What happens when everything you love has been taken away? Call God, of course. But will God stop playing Xbox long enough to listen to you? Follow one drunk homeless man, one unscrupulous preacher, and one… maybe two inquisitive narrators on an irreverent journey to decipher the meaning of loss.

“Tastes Like Chicken leads the audience to dive off the edge and where we land is hilarious and profound.”
– Andrew Jordan Nance, Former Director at New Conservatory Theatre, SF

“Tastes Like Chicken is theatre that makes a difference. Steven Low draws us in with powerful characters in unusual circumstances and then makes us think and feel with them as he explores the difficult terrain of loss with hilarity and heart.”
– Amy K. Kilgard, PhD., Professor of Performance Studies, SF State Univ.

General seating $15.
65 min. show with live music from Used to be Strangers. Content not for children.

The Monkey House
1638 University Ave., Berkeley
(15 min. walk from N. Berkeley BART. Parking within 2 blocks)

Get your tickets >>

General seating $15.
65 min. show with live music from Used to be Strangers. Content not for children.

The Monkey House
1638 University Ave., Berkeley
(15 min. walk from N. Berkeley BART. Parking within 2 blocks)

After the show…
October is Depression Awareness Month. Please join us for a 20-30 post-show discussion about loss, depression, and the performance arts.

Panelists:

  • Christine Benvenuto, MFT, East Bay Center for Living & Dying
  • Amy Kilgard, PhD.  Associate Professor of Communications and Performance, San Francisco State University
  • David Pepper, MD, East Bay Center for Living & Dying

Get your tickets >>

General seating $15.
65 min. show with live music from Used to be Strangers. Content not for children.

The Monkey House
1638 University Ave., Berkeley
(15 min. walk from N. Berkeley BART. Parking within 2 blocks)

After the show…
Join us for a 20-30 min. post-show discussion addressing loss and mental health.

Panelists:

  • Matthew Mock, PhD, Professor of Psychology
  • Teresa Trout, MA, MFT (in training)
  • Christina Vo, writer and owner of Conscioustyle

Get your tickets >>

  • Christine Benvenuto, MFT, is with the East Bay Center for Living and Dying and has over 25 years experience working in mental health. She is the co-founder of the Oakland DBT and Mindfulness Center, which provides psychotherapy and skills training to people who experience difficult emotions.
  • Amy K. Kilgard, PhD., is a performance artist, director and Professor of Performance Studies in the Communication Studies Department at San Francisco State University. Her interests include the intersections among performance art, consumerism, performance methodologies, collage, and pedagogy. www.amykilgard.com.
  • Matthew R. Mock, PhD, is a Professor of Psychology at several Bay Area universities.
  • David Pepper, MD, is with the East Bay Center for Living and Dying and has worked, practiced and taught full spectrum Family Medicine for close to 30 years. From the ER to the hospital, from obstetrics to hospice, he has helped patients navigate staying healthy.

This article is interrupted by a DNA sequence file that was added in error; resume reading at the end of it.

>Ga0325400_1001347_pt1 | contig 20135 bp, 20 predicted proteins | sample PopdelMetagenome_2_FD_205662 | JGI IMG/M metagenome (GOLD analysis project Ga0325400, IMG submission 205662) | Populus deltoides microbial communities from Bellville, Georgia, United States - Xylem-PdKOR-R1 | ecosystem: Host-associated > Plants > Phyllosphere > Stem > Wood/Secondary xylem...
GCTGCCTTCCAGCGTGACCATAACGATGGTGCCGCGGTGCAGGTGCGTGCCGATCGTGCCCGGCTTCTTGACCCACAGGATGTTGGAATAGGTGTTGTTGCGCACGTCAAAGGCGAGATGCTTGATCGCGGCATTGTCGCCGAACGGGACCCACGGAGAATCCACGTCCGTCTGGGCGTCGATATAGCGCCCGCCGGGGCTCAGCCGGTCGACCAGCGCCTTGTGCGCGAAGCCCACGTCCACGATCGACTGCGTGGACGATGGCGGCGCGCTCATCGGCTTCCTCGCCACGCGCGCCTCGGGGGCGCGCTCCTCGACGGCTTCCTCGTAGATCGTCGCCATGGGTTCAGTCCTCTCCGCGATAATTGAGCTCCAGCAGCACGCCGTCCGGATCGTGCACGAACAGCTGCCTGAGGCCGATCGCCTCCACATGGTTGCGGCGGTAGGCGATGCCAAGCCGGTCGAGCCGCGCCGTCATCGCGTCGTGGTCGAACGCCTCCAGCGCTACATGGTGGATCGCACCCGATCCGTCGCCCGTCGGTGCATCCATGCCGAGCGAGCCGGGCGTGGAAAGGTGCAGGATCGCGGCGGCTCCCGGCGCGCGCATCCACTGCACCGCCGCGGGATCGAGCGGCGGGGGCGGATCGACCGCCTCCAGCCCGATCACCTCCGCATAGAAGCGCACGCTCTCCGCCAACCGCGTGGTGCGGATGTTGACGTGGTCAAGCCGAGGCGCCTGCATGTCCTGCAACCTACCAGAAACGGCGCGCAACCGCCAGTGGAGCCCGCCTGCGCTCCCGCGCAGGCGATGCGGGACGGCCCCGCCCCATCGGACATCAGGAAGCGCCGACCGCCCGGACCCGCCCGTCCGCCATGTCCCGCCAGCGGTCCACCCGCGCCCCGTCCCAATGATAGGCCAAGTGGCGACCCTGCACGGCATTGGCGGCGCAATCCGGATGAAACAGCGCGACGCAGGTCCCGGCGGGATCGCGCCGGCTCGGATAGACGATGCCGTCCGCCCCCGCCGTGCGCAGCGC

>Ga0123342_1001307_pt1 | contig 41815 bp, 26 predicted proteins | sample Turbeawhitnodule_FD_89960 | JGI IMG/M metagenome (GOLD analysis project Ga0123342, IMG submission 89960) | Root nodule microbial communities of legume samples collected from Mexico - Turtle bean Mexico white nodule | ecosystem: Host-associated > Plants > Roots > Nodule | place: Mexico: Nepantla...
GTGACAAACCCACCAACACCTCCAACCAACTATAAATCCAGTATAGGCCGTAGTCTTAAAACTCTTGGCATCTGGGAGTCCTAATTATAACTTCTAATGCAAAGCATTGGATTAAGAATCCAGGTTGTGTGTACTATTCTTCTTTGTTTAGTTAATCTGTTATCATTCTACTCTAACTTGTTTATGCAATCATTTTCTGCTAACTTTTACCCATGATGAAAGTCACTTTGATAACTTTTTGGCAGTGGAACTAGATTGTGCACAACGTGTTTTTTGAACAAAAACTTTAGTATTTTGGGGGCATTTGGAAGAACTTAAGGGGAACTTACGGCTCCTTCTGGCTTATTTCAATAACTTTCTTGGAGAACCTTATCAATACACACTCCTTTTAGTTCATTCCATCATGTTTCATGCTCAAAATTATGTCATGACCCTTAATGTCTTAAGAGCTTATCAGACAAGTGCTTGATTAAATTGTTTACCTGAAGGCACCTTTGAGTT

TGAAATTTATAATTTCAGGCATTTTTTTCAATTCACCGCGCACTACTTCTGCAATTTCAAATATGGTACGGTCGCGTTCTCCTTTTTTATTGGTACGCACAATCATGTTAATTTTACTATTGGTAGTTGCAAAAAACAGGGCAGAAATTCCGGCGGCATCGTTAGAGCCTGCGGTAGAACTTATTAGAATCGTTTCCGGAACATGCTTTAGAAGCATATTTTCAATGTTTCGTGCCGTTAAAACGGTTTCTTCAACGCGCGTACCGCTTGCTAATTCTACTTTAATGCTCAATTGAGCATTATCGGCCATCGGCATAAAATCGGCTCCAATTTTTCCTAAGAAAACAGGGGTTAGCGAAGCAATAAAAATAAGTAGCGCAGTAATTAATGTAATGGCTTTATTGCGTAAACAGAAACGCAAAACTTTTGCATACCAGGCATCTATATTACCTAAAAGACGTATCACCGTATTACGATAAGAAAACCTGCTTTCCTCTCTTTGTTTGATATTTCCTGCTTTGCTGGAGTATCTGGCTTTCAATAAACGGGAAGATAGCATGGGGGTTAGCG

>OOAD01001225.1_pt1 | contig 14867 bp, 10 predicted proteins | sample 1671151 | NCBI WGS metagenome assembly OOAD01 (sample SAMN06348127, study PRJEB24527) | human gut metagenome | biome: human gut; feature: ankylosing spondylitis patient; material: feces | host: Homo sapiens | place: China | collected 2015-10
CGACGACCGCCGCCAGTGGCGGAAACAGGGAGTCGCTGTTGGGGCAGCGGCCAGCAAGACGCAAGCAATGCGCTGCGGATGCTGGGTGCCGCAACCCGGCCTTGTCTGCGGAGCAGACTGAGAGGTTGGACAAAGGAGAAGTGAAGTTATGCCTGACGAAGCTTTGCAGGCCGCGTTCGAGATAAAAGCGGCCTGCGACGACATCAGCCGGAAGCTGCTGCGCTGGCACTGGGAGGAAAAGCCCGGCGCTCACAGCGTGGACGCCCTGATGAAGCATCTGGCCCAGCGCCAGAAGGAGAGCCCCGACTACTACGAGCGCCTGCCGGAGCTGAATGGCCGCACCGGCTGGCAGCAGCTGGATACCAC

• Christina Vo is a writer and owner of Conscioustyle. Her upcoming memoir and other writing address the themes of family, home and loss. She has a B.S. in Public Health from UNC Chapel Hill and an MSc in Social and Public Communication from the London School of Economics.
  • Teresa Trout is an Expressive Arts Therapist Trainee studying at the California Institute of Integral Studies. Teresa uses a variety of intermodal creative art modalities including drama, dance movement, music, poetry, and visual arts with the clients she serves.

East Bay Center for Living and Dying
Dedicated to expanding conversations around End of Life, Dying and Living Well. Learn more.

Live music from
Used to be Strangers

  • Terri Saul, vocals
  • Eric Hughes, guitar
  • Leslie Schneider, vocals
  • William Saul, guitar

What folks are saying about Tastes Like Chicken

Tastes like Chicken is powerful and seamless. I couldn’t tear my eyes away, and the play stayed with me in delicious detail–at once deeply comic and disarmingly intimate. Steven Low is a brilliant, gifted writer.
Carol Denny

Tastes like Chicken had me entranced with it’s wonderful characters.
Audrey Kwan

Tastes Like Chicken is inspiring. Steven gives us insight into the unexpected inner lives of others.
– Hisae Matsuda, Editor of Leading with Love

Tastes LIke Chicken is that rare mix of absurdly hilarious and deeply profound.
– Marcus Duskin

It’s (TLC) unrelentingly funny and vulnerable.
– Joanna Burgess

Tastes Like Chicken was awesome–it had me on the edge of my seat.
– Duy Tran

That play (TLC) is still going to be with me a year from now. It was that deep.
Kristen Shive

Credit: Polly Hommel
Credit (chicken): Naotake Murayama